A quick scan of the salt pans revealed quite a lot of water birds. All of the White Egrets, Cattle, Great White, Little and Intermediate, the Grey Heron, Indian Pond Heron, a very common species, and various waders adorned the pans. Most of the common waders could be seen, including Redshank, Greenshank, Common, Wood, Green and Marsh Sandpipers, Little Ringed Plover, Red Wattled Lapwing, a new one for us, and both the Red Rumped and Wire Tailed Swallows. We also came across the common Paddyfield Pipit, and the Malabar Lark proudly showing off his quite considerable crest, the first of the Mynas, the Jungle Myrna, and the Long Tailed Shrike carrying the same name as the Gambian version, but a completely different bird.

We also spotted both the Little Green, and Blue Tailed Bee Eaters, and across on a nearby lake Little Cormorants perched waiting for a fishing opportunity. We soon realised that we were rather silly to stay out in the midday sun so retired to the shade of the hotel pool.

As the evening approached, we decided to visit the Hotel Beira Mar, which according to the reports, was supposed to be where many of the birders collected at the end of the day. The edge of the swimming pool area overlooked the marsh, dried paddy fields and small pools, and also some fields grazed by cattle. Palm trees could be seen in the background, and telephone lines ran from left to right across the fields. To the right was the pool where the Painted Snipe and cinnamon Bittern were supposed to appear, but alas, not for us. We ordered a cool beer each and waited in apprehension for a few more birds.

White breasted Waterhen flitted in and out of the foliage around the pools on the right hand side; a lone Greater Coucal disappeared into the bushes. A cry of "snipe" echoed from one of the birders standing by the poolside, and lo and behold five landed just beyond us in one of the pools. After series of arguments, it was finally agreed that they were not the Pintail variety, but in fact Common Snipe, the same as we see in the UK. Another of the Kingfishers was spotted on the wires, this one the Black Capped variety, which raised our total to five of the eight required. We also saw the Common Myna, Chestnut tailed starling, and Scaly Breasted Munia. As dusk fell, the Spotted Owlet decided to pay us a visit.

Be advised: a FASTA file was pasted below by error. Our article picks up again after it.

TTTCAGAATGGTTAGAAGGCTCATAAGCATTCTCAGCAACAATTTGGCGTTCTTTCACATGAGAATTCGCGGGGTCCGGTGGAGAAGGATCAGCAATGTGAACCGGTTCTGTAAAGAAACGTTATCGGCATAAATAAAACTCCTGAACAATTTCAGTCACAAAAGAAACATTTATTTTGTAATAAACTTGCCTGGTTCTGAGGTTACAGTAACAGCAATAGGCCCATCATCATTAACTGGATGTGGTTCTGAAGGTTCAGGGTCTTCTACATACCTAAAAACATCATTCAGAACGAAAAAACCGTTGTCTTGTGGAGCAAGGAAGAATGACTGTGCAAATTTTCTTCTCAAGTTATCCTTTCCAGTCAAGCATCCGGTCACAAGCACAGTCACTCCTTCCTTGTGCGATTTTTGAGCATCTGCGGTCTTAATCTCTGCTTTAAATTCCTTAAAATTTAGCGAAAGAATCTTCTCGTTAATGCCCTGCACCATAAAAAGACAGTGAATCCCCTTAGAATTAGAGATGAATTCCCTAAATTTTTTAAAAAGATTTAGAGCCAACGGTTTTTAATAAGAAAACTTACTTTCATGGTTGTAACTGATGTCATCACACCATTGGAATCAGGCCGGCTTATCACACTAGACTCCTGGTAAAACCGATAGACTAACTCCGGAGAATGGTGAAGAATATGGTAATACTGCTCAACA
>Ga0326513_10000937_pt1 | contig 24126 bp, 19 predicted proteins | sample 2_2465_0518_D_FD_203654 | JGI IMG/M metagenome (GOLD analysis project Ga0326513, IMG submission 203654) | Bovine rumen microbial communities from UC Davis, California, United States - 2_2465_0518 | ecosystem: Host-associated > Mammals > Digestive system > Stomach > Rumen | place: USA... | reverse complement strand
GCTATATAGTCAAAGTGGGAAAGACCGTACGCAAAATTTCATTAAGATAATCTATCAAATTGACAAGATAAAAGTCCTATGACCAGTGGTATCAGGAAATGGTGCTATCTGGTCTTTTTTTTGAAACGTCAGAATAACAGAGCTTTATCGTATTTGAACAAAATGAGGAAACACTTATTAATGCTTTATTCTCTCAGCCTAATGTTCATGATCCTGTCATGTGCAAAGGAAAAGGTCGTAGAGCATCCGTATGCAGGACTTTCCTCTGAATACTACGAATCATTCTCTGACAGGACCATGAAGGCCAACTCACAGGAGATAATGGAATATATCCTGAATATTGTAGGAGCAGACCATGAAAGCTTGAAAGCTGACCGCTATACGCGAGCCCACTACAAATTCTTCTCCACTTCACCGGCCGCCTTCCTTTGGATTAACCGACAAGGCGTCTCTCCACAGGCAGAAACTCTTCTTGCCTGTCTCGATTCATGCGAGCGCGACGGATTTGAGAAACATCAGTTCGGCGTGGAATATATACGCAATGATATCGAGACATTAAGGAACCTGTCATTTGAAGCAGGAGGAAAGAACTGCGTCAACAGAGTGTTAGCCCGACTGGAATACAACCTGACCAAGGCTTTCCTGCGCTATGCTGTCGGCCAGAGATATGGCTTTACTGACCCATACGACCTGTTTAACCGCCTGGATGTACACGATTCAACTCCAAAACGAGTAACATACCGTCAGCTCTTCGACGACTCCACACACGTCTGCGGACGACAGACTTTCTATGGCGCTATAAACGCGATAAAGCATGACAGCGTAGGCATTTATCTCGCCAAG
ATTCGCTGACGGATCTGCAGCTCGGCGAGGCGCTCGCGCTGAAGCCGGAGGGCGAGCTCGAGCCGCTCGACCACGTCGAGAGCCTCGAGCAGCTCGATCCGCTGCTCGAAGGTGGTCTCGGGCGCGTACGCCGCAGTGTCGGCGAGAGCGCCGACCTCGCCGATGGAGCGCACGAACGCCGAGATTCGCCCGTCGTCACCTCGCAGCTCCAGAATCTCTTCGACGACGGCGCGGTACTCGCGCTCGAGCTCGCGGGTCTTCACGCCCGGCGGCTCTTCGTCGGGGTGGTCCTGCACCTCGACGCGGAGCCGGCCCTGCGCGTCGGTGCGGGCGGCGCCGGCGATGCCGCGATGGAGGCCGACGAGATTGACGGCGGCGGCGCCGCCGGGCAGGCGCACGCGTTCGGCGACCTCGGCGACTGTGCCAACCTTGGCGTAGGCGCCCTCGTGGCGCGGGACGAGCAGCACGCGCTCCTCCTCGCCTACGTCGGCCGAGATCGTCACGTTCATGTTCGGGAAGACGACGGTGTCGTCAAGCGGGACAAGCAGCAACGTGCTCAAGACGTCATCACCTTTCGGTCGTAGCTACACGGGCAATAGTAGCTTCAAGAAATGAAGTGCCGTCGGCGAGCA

Dusk falls very quickly in Goa, and in next to no time it was dark. Having feasted on aircraft food for the previous 24 hours we decided to treat ourselves to Chicken in the Basket. The chicken was great but there was no basket, but at just 200 rupees (£2-50) for the two of us, we were more than happy.

We retired to bed early that evening, and were very satisfied with our first half day. We had seen 50 species of birds of which 32 were new ones for us.

As expected, after a good night's sleep we woke early next morning, unfortunately it was 1:30am which was 7:00am back in England, our normal time, so we still had considerably more sleep to catch up on. Obviously our body clocks had to adjust to Goan time. We both decided to have an easy day and relax around the pool. I did however stroll across the road to the salt pans and was surprised to see two more new birds, a gathering of Small Pratincole, and a number of Pacific Golden Plover. The Pratincole is a lovely wader, so dainty and sleek, whilst the Pacific variety of Golden Plover is similar to the European variety. Another small bird graced the wires, a Pied Bushchat, all black with a white streak down each wing, and a white rump. So far so good, we seem to be coping with the new species without to much trouble, although we had come across quite a number of birds we were unable to identify, especially "a small brown job" with a long upright tail which was moved from side to side, later identified as an Ashy Prinia.